Internal Revenue Bulletin: 2005-26
June 27, 2005
Table of Contents
This revenue procedure provides safe harbors for determining the finality of an adoption of a foreign-born child for federal income tax purposes. It finalizes the revenue procedure proposed in Notice 2003-15, 2003-1 C.B. 540. Announcement 2005-45, 2005-26 I.R.B. , discusses the comments received in response to Notice 2003-15 and the changes made by this revenue procedure to the proposed revenue procedure. This revenue procedure also provides guidance on the treatment of re-adoption expenses.
.01 Section 23 of the Internal Revenue Code allows a credit for qualified adoption expenses (QAE) paid or incurred by an individual in connection with the adoption of an eligible child. Section 137 provides an exclusion from an employee’s gross income for QAE paid or incurred by the employer under an adoption assistance program. See Notice 97-9, 1997-1 C.B. 365, for general guidance concerning the credit under § 23 and the exclusion under § 137.
.02 QAE are defined in § 23(d)(1) and Notice 97-9 as reasonable and necessary adoption fees, court costs, attorney’s fees, traveling expenses (including amounts expended for meals and lodging) while away from home, and other expenses directly related to, and for the principal purpose of, the legal adoption of an eligible child by the taxpayer.
.03 Under § 23(d)(2), an eligible child is an individual who has not attained age 18 or who is physically or mentally incapable of caring for himself. Section 23(d)(1)(C) provides that a stepchild is not an eligible child.
.04 Section 23(a)(2)(A) provides the general rule that, for QAE paid or incurred before the taxable year in which the adoption is final, the credit is allowed in the taxable year that follows the taxable year in which the QAE are paid or incurred. For QAE paid or incurred during or after the taxable year in which the adoption is final, the credit is allowed for the taxable year in which the QAE are paid or incurred. Sec. 23(a)(2)(B). For a foreign adoption, however, § 23(e) provides that (1) the credit is allowed only if the adoption becomes final, and (2) QAE paid or incurred in any taxable year before the taxable year in which the adoption becomes final are treated as paid or incurred in the taxable year in which the adoption becomes final. Rules similar to those under § 23(e) apply under § 137(e) for purposes of the exclusion for employer-provided adoption assistance.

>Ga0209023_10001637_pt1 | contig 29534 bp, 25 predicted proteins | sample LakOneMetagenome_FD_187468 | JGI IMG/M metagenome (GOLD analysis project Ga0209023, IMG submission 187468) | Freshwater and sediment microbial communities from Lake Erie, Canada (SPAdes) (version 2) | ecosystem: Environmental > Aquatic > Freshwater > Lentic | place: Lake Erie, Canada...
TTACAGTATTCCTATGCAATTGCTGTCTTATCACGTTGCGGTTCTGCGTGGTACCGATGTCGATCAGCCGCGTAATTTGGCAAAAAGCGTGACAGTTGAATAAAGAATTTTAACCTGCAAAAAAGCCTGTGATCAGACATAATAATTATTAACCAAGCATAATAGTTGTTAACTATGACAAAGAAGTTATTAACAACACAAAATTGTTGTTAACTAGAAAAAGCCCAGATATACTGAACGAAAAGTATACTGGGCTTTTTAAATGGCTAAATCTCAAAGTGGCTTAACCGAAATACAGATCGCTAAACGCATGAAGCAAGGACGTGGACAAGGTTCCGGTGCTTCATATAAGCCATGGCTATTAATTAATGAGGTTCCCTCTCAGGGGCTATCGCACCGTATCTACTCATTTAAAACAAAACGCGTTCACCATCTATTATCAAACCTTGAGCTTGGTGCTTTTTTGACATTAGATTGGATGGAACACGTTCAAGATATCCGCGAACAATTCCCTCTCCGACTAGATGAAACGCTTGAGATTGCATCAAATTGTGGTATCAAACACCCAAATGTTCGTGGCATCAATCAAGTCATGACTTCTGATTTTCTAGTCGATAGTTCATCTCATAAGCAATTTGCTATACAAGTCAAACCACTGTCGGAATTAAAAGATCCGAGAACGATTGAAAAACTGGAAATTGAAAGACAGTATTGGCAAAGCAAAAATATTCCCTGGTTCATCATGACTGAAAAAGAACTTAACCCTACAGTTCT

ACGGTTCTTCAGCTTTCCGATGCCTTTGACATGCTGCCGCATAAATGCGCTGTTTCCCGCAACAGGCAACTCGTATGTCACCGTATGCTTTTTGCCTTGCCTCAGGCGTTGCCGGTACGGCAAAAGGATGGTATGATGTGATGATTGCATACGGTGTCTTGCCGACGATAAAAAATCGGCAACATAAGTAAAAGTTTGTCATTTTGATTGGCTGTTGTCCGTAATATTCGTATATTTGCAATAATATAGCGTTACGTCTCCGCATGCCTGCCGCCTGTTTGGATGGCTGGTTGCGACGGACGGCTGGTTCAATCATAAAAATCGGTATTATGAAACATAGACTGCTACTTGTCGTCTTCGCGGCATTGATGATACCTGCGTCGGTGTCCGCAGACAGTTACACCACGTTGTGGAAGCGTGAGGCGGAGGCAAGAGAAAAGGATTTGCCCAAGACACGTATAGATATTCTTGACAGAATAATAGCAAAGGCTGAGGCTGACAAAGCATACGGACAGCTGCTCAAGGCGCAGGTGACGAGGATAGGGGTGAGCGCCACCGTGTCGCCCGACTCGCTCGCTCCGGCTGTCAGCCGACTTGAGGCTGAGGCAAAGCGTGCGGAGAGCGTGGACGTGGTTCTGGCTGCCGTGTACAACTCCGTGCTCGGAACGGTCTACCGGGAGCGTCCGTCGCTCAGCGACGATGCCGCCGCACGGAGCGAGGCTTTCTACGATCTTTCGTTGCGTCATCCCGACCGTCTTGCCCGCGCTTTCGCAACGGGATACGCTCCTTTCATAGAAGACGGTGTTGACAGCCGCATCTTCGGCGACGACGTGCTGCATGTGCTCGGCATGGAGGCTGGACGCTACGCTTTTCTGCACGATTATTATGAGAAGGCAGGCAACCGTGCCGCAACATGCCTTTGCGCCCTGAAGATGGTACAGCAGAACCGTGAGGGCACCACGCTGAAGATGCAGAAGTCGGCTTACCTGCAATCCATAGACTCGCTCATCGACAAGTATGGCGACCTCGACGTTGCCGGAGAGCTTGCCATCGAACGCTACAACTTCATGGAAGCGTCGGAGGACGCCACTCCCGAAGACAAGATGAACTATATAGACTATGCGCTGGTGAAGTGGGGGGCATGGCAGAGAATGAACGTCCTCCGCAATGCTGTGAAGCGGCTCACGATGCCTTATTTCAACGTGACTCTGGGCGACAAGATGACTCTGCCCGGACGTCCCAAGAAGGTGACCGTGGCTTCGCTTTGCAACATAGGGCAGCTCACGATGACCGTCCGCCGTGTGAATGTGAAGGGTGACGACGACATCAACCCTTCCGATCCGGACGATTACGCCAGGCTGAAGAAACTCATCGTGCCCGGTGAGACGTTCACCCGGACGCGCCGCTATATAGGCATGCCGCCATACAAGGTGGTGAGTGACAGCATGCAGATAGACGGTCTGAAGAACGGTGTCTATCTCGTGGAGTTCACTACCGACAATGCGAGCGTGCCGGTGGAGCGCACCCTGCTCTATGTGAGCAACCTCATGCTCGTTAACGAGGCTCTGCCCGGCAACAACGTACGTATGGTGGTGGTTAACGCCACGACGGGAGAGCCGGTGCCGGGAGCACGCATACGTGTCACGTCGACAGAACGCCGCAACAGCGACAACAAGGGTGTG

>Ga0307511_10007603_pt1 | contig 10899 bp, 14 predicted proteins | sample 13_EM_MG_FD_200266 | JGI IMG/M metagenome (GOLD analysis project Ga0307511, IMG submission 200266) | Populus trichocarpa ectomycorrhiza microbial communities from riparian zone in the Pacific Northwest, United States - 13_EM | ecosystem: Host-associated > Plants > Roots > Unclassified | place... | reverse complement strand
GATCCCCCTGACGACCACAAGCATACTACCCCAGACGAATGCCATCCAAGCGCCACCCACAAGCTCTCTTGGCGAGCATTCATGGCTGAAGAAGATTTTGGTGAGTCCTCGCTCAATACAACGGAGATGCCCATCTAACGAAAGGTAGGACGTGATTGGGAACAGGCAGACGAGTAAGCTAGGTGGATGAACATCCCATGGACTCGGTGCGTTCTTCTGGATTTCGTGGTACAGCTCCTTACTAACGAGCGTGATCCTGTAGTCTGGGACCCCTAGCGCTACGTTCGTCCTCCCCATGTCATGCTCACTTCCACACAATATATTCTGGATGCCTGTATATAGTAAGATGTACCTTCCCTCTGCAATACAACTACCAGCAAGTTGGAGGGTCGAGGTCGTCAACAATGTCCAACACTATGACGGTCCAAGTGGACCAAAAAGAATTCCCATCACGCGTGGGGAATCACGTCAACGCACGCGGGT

.05 The Intercountry Adoption Act of 2000, Pub. L. 106-279, 42 U.S.C. §§ 14901-14954 (IAA), will implement the Hague Convention on Protection of Children and Co-operation in Respect of Intercountry Adoption (the Convention). See Senate Treaty Doc. 105-51 (Sept. 20, 2000). When the Convention enters into force in the United States, the IAA generally will apply to Convention adoptions (adoptions in which both the sending and the receiving countries are parties to the Convention).
.06 Section 301 of the IAA (42 U.S.C. § 14931) provides rules for certification of Convention adoptions. A Convention adoption subject to the IAA will be final for federal income tax purposes (1) in the taxable year for which the Secretary of State certifies as final an adoption subject to § 301(b), or (2) in the year in which the state court enters a final decree of adoption for an adoption subject to § 301(c).
.07 A discussion of the IAA and the Convention can be found in Hague Convention on Intercountry Adoption; Intercountry Adoption Act of 2000; Accreditation of Agencies; Approval of Persons; Preservation of Convention Records, 68 Fed. Reg. 54064 (September 15, 2003) (proposed rules to be codified at 22 C.F.R. pts. 96, 98). General information about foreign adoptions can be accessed through the Department of State web site at http://www.state.gov and the Department of Homeland Security web site at http://www.immigration.gov.
This revenue procedure applies to taxpayers who claim the adoption credit or exclusion for QAE paid or incurred in connection with the adoption of a foreign-born child, except adoptions for which the Convention and the IAA determine finality. This revenue procedure does not apply to the adoption of a child who is a citizen or resident of the United States at the time the adoption process commences.
The following definitions apply for purposes of this revenue procedure.
.01 Foreign-born child. An eligible child (within the meaning of § 23(d)(2)) who is not a citizen or resident of the United States at the time the adoption process commences.
.02 Orphan. A foreign-born child who is under the age of 16 at the time an immigration petition is filed on the child’s behalf, and
(1) who has suffered the death or disappearance of, or abandonment or desertion by, or separation from or loss of, both parents, or
(2) for whom the sole or surviving parent is incapable of providing the proper care and has in writing irrevocably released the foreign-born child for emigration and adoption.